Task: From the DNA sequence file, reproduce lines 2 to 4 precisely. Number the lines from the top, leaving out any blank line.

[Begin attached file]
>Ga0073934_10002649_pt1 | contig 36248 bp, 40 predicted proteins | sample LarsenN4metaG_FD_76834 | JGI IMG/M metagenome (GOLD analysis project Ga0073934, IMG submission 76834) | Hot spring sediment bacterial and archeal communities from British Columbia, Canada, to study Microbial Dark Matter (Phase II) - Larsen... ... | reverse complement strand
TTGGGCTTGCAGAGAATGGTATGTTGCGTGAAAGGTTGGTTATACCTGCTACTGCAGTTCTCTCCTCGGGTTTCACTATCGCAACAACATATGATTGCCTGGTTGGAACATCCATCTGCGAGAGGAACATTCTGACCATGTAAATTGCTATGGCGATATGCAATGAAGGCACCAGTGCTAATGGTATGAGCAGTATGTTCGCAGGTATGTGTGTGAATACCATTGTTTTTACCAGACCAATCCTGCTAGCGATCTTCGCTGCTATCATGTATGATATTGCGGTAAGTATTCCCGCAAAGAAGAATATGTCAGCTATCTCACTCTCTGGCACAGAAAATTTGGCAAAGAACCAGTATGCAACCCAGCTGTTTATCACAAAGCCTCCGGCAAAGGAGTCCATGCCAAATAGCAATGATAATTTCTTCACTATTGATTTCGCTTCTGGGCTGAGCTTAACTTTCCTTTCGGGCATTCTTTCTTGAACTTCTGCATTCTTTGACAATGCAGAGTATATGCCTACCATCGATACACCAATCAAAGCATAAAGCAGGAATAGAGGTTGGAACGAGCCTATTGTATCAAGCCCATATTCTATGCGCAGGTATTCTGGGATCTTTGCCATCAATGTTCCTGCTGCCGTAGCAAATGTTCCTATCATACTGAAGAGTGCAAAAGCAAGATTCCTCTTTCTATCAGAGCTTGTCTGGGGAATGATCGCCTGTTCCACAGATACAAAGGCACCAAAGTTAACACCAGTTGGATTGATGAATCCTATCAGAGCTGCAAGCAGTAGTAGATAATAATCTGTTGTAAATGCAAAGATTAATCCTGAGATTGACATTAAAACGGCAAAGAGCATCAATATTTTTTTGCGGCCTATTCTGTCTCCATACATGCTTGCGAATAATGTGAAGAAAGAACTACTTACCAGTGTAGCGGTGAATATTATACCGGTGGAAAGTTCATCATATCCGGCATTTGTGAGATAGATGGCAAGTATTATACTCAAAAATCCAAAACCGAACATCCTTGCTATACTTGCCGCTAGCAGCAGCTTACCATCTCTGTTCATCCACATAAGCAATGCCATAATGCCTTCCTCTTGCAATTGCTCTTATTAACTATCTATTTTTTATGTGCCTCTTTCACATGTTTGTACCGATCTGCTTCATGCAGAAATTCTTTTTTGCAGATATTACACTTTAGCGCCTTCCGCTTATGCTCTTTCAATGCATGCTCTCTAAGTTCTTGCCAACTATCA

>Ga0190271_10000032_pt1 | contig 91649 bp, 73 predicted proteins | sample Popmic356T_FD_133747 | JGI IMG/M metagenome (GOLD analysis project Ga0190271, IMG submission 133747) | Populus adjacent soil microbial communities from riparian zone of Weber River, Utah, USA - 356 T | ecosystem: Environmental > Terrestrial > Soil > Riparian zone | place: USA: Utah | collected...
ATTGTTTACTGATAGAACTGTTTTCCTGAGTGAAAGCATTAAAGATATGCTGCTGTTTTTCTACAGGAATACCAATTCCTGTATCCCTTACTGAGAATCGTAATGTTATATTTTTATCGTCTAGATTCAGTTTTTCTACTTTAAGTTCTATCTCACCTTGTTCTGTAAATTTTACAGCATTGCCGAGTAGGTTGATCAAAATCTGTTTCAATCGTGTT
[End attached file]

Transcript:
TTGGGCTTGCAGAGAATGGTATGTTGCGTGAAAGGTTGGTTATACCTGCTACTGCAGTTCTCTCCTCGGGTTTCACTATCGCAACAACATATGATTGCCTGGTTGGAACATCCATCTGCGAGAGGAACATTCTGACCATGTAAATTGCTATGGCGATATGCAATGAAGGCACCAGTGCTAATGGTATGAGCAGTATGTTCGCAGGTATGTGTGTGAATACCATTGTTTTTACCAGACCAATCCTGCTAGCGATCTTCGCTGCTATCATGTATGATATTGCGGTAAGTATTCCCGCAAAGAAGAATATGTCAGCTATCTCACTCTCTGGCACAGAAAATTTGGCAAAGAACCAGTATGCAACCCAGCTGTTTATCACAAAGCCTCCGGCAAAGGAGTCCATGCCAAATAGCAATGATAATTTCTTCACTATTGATTTCGCTTCTGGGCTGAGCTTAACTTTCCTTTCGGGCATTCTTTCTTGAACTTCTGCATTCTTTGACAATGCAGAGTATATGCCTACCATCGATACACCAATCAAAGCATAAAGCAGGAATAGAGGTTGGAACGAGCCTATTGTATCAAGCCCATATTCTATGCGCAGGTATTCTGGGATCTTTGCCATCAATGTTCCTGCTGCCGTAGCAAATGTTCCTATCATACTGAAGAGTGCAAAAGCAAGATTCCTCTTTCTATCAGAGCTTGTCTGGGGAATGATCGCCTGTTCCACAGATACAAAGGCACCAAAGTTAACACCAGTTGGATTGATGAATCCTATCAGAGCTGCAAGCAGTAGTAGATAATAATCTGTTGTAAATGCAAAGATTAATCCTGAGATTGACATTAAAACGGCAAAGAGCATCAATATTTTTTTGCGGCCTATTCTGTCTCCATACATGCTTGCGAATAATGTGAAGAAAGAACTACTTACCAGTGTAGCGGTGAATATTATACCGGTGGAAAGTTCATCATATCCGGCATTTGTGAGATAGATGGCAAGTATTATACTCAAAAATCCAAAACCGAACATCCTTGCTATACTTGCCGCTAGCAGCAGCTTACCATCTCTGTTCATCCACATAAGCAATGCCATAATGCCTTCCTCTTGCAATTGCTCTTATTAACTATCTATTTTTTATGTGCCTCTTTCACATGTTTGTACCGATCTGCTTCATGCAGAAATTCTTTTTTGCAGATATTACACTTTAGCGCCTTCCGCTTATGCTCTTTCAATGCATGCTCTCTAAGTTCTTGCCAACTATCA

>Ga0190271_10000032_pt1 | contig 91649 bp, 73 predicted proteins | sample Popmic356T_FD_133747 | JGI IMG/M metagenome (GOLD analysis project Ga0190271, IMG submission 133747) | Populus adjacent soil microbial communities from riparian zone of Weber River, Utah, USA - 356 T | ecosystem: Environmental > Terrestrial > Soil > Riparian zone | place: USA: Utah | collected...
ATTGTTTACTGATAGAACTGTTTTCCTGAGTGAAAGCATTAAAGATATGCTGCTGTTTTTCTACAGGAATACCAATTCCTGTATCCCTTACTGAGAATCGTAATGTTATATTTTTATCGTCTAGATTCAGTTTTTCTACTTTAAGTTCTATCTCACCTTGTTCTGTAAATTTTACAGCATTGCCGAGTAGGTTGATCAAAATCTGTTTCAATCGTGTT